By Andrew Taylor
The Associated Press
WASHINGTON — House GOP leaders Tuesday floated a plan to fellow Republicans to counter an emerging Senate deal to reopen the government and forestall an economy-rattling default on U.S. obligations. But the plan got mixed reviews from the rank and file and it was not clear whether it could pass the chamber.
The measure would suspend a new tax on medical devices for two years and take away the federal government’s health care contributions to lawmakers and top administration officials. It would also fund the government through Jan. 15 and give Treasury the ability to borrow normally through Feb. 7.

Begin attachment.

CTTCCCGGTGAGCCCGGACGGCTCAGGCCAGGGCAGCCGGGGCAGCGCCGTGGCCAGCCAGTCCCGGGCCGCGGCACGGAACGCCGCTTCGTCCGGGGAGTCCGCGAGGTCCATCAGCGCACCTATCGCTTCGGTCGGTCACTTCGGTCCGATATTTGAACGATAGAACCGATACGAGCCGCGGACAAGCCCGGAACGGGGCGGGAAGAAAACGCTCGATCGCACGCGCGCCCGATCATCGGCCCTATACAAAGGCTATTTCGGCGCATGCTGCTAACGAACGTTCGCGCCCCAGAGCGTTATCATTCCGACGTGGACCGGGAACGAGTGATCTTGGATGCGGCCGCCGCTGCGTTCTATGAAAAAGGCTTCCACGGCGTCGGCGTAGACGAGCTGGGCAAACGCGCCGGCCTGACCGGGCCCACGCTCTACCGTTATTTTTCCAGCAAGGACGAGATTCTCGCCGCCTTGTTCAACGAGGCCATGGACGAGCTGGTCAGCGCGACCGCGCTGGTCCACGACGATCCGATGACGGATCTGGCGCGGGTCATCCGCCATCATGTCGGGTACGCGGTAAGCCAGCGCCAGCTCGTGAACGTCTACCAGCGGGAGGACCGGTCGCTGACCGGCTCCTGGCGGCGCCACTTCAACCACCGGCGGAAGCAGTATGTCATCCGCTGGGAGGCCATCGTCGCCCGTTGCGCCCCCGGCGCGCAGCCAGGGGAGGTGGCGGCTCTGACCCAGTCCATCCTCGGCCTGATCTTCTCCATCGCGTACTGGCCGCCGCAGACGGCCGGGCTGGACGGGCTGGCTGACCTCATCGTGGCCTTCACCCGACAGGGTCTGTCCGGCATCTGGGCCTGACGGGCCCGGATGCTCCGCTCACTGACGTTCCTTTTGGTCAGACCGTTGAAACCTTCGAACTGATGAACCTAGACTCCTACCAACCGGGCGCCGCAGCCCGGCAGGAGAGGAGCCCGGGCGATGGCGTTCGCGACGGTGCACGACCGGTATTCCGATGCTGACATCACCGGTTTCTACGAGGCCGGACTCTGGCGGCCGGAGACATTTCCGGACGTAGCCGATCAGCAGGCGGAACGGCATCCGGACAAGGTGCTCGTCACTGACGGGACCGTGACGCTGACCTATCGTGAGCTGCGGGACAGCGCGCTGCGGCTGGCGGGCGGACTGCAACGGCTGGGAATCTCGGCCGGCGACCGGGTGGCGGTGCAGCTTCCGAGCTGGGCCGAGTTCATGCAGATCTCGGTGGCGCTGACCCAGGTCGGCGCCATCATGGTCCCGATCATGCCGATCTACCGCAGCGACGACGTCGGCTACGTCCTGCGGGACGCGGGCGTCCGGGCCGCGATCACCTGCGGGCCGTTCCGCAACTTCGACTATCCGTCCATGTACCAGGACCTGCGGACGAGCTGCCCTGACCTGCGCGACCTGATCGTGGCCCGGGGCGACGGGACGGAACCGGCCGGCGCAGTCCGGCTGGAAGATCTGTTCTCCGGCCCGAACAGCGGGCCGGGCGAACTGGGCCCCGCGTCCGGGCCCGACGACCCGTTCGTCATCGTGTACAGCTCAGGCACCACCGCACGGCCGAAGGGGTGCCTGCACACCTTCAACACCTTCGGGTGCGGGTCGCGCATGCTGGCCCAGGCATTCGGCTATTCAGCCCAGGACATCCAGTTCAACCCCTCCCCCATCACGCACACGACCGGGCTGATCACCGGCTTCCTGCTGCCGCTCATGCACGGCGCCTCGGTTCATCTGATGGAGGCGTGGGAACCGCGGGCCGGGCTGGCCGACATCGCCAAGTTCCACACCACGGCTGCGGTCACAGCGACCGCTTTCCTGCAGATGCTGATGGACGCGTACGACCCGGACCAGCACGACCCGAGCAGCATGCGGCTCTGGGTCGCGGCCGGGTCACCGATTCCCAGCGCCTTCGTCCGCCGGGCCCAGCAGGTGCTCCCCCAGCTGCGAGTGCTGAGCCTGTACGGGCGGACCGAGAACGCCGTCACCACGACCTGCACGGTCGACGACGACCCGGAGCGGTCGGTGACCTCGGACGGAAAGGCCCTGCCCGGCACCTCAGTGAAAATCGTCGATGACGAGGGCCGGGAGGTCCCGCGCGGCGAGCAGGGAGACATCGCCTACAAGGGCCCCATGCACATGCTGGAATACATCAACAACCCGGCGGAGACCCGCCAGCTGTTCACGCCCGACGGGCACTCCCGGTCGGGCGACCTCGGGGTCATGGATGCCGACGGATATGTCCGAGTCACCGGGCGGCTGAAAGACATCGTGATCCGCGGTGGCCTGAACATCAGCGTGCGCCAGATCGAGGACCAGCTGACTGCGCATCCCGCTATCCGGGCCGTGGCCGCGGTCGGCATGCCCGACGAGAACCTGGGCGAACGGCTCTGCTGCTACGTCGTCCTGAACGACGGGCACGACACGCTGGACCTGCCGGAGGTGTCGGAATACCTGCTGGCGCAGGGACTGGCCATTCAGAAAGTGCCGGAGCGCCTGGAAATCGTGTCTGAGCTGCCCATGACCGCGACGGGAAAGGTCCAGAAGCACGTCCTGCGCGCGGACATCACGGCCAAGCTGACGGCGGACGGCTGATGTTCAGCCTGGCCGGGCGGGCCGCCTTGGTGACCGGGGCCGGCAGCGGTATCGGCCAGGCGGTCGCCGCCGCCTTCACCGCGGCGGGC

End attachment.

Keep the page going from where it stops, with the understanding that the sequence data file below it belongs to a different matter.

House Speaker John Boehner, R-Ohio, said he’s “trying to find a path forward” but that “there have been no decisions about exactly what we will do.” He told a news conference, “There are a lot of opinions about what direction to go.”
Senate Majority Leader Harry Reid, D-Nev., involved in negotiations with Senate GOP Leader Mitch McConnell of Kentucky, blasted the House plan as a blatant attack on bipartisanship.
“It can’t pass the Senate and it won’t pass the Senate,” Reid said. That sparked an angry response from Sen. John McCain, R-Ariz., who accused Reid of “piling on” and urged him to consider the House effort as a good-faith offer.
“We know you have the upper hand,” McCain said. “Isn’t it time that we find a way out of this?”